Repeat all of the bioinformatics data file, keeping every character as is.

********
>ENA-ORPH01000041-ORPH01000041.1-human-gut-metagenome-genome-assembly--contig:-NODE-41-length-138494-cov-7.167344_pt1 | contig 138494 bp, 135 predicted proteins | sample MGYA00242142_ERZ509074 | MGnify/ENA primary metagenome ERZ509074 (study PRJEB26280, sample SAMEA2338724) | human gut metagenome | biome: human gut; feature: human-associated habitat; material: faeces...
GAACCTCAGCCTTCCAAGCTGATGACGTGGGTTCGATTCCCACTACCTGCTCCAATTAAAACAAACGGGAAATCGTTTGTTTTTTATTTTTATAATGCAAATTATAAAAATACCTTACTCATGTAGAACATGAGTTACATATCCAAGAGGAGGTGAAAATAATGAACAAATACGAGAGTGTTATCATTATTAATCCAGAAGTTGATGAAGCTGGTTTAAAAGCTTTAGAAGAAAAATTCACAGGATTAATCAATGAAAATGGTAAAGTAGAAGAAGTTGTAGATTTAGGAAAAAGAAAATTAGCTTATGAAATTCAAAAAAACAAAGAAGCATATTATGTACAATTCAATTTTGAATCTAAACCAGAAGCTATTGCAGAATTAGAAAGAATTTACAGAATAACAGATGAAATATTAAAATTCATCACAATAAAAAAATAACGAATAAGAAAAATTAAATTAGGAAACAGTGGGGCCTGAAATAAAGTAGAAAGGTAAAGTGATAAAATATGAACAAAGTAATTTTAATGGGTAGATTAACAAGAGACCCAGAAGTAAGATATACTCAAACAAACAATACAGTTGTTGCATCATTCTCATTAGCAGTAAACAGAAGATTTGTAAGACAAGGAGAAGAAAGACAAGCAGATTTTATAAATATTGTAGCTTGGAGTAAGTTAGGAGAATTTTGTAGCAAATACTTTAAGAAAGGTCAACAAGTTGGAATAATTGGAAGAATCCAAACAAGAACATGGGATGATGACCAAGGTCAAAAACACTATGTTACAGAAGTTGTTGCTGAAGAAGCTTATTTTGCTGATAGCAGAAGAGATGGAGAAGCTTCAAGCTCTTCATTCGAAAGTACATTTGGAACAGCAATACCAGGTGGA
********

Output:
>ENA-ORPH01000041-ORPH01000041.1-human-gut-metagenome-genome-assembly--contig:-NODE-41-length-138494-cov-7.167344_pt1 | contig 138494 bp, 135 predicted proteins | sample MGYA00242142_ERZ509074 | MGnify/ENA primary metagenome ERZ509074 (study PRJEB26280, sample SAMEA2338724) | human gut metagenome | biome: human gut; feature: human-associated habitat; material: faeces...
GAACCTCAGCCTTCCAAGCTGATGACGTGGGTTCGATTCCCACTACCTGCTCCAATTAAAACAAACGGGAAATCGTTTGTTTTTTATTTTTATAATGCAAATTATAAAAATACCTTACTCATGTAGAACATGAGTTACATATCCAAGAGGAGGTGAAAATAATGAACAAATACGAGAGTGTTATCATTATTAATCCAGAAGTTGATGAAGCTGGTTTAAAAGCTTTAGAAGAAAAATTCACAGGATTAATCAATGAAAATGGTAAAGTAGAAGAAGTTGTAGATTTAGGAAAAAGAAAATTAGCTTATGAAATTCAAAAAAACAAAGAAGCATATTATGTACAATTCAATTTTGAATCTAAACCAGAAGCTATTGCAGAATTAGAAAGAATTTACAGAATAACAGATGAAATATTAAAATTCATCACAATAAAAAAATAACGAATAAGAAAAATTAAATTAGGAAACAGTGGGGCCTGAAATAAAGTAGAAAGGTAAAGTGATAAAATATGAACAAAGTAATTTTAATGGGTAGATTAACAAGAGACCCAGAAGTAAGATATACTCAAACAAACAATACAGTTGTTGCATCATTCTCATTAGCAGTAAACAGAAGATTTGTAAGACAAGGAGAAGAAAGACAAGCAGATTTTATAAATATTGTAGCTTGGAGTAAGTTAGGAGAATTTTGTAGCAAATACTTTAAGAAAGGTCAACAAGTTGGAATAATTGGAAGAATCCAAACAAGAACATGGGATGATGACCAAGGTCAAAAACACTATGTTACAGAAGTTGTTGCTGAAGAAGCTTATTTTGCTGATAGCAGAAGAGATGGAGAAGCTTCAAGCTCTTCATTCGAAAGTACATTTGGAACAGCAATACCAGGTGGA